“I feel that’s something that D.C. Lundy was doing on a personal basis — it’s not a reflection of any curriculum that the school district has really adopted,” he said. “If I was an outsider and I pulled this up, I can see where it could cause some controversy. It’s probably not an appropriate thing to have posted on any district Web site.”

Evans said the state Department of Education has not heard any concerns about the biography.

“We get involved if there’s a complaint and there hasn’t been a complaint about Powell Butte or about the Web site,” he said. “We don’t go out and surf the Web and look at people’s bios and do that, but we certainly follow up if somebody makes a complaint and says, ‘I was offended or I felt uncomfortable sending my child to Powell Butte because of the principal’s statements.’”

According to state law, if the Department of Education receives a complaint “that on its face is colorable that a school district or public charter school sponsors, financially supports or is actively involved with religious activity,” the superintendent’s office will start a preliminary investigation of the facts in the case. If the investigation finds a “substantial basis” to believe there is a legitimate concern, the Department of Education will immediately withhold all state school funds due to the school, and schedule a hearing to further investigate the complaint.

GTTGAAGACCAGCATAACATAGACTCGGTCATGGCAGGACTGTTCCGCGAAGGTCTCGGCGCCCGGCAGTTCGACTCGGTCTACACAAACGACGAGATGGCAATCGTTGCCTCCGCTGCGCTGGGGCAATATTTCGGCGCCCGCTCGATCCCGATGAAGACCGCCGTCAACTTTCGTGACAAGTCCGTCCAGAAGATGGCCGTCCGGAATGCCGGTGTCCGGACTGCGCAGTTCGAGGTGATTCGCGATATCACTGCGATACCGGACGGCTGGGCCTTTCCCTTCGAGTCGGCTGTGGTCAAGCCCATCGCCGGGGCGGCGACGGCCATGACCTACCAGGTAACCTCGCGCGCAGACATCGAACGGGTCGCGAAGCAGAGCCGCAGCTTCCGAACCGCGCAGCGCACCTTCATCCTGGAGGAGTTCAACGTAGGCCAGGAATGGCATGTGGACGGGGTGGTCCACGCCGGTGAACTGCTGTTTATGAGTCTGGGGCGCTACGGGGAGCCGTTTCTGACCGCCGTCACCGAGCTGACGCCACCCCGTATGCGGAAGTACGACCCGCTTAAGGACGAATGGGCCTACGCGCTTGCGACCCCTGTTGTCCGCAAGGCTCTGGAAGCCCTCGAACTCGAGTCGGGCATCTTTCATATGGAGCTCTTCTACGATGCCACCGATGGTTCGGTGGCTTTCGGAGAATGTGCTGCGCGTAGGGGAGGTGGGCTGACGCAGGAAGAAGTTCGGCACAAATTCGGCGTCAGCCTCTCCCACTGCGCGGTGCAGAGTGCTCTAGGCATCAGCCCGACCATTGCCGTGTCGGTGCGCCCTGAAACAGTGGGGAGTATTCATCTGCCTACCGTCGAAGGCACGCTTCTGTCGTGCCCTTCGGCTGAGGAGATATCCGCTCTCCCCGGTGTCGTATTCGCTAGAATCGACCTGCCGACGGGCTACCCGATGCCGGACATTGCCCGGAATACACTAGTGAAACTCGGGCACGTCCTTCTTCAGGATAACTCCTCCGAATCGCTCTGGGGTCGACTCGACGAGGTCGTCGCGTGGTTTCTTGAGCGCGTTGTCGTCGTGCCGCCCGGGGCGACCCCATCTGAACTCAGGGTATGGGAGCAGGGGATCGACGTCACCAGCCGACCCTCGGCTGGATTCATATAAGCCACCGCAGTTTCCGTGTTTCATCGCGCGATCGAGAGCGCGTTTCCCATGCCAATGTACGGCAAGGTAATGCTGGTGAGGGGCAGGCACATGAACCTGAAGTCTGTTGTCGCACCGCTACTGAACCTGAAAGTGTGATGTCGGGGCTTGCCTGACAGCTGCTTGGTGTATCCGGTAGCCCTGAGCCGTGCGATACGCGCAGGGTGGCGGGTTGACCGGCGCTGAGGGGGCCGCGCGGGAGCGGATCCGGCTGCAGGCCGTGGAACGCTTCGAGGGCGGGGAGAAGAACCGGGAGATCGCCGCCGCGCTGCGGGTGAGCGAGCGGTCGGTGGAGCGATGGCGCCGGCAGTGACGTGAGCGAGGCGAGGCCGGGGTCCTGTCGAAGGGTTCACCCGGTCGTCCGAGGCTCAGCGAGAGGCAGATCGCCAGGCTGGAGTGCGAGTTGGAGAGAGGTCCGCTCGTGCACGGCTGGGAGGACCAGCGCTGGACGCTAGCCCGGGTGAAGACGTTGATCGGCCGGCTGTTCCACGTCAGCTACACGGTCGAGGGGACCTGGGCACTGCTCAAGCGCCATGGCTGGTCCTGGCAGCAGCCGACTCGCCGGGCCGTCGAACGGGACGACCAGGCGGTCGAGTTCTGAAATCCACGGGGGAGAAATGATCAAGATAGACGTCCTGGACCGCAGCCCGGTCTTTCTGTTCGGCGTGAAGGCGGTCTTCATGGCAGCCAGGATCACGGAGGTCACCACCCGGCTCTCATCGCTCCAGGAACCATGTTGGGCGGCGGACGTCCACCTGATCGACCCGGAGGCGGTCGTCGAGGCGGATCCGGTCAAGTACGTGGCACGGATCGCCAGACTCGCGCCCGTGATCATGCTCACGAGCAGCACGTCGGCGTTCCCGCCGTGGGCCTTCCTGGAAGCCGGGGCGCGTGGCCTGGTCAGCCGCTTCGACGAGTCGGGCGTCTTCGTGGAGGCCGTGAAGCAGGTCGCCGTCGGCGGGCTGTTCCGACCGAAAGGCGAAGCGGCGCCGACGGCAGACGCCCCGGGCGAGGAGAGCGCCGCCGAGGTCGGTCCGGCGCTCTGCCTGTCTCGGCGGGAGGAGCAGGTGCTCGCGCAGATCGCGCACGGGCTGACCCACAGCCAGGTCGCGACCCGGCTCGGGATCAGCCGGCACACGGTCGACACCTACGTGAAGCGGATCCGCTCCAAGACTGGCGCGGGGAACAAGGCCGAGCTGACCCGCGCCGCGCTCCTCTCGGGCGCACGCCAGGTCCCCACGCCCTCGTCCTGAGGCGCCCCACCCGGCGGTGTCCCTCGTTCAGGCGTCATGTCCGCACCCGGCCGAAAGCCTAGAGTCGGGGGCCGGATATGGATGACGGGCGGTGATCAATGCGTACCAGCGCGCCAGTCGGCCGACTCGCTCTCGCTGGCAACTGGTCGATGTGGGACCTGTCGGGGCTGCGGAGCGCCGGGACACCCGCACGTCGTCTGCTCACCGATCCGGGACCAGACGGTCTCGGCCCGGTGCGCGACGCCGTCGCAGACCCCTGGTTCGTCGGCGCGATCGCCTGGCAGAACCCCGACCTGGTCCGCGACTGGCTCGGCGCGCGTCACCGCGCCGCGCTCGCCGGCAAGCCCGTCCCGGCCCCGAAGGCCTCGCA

Swisher said the school district does not have policies specifically addressing principals and teachers discussing their religious beliefs “outside of the classroom.”

“We do have policies about teaching controversial topics,” he said. “The whole piece up there about creationism and stuff, of course, that’s not in our science curriculum — we follow the state laws in that particular area. … We do have not as a policy, but just a practice, clarity and making sure that we’re not confusing people.”

Swisher added that he has not heard from any parents about the site.

“In this case I hadn’t had any complaints and, frankly, wasn’t aware of it,” he said. “I’m not sure how many people have even seen it. As far as I know, it’s not one of the hot topics in town.”

Rebecca Walker, who has a sixth-grader at Powell Butte Elementary School and two older children in the Crook County school system, described Lundy as an “upstanding, aboveboard, do-things-right guy.”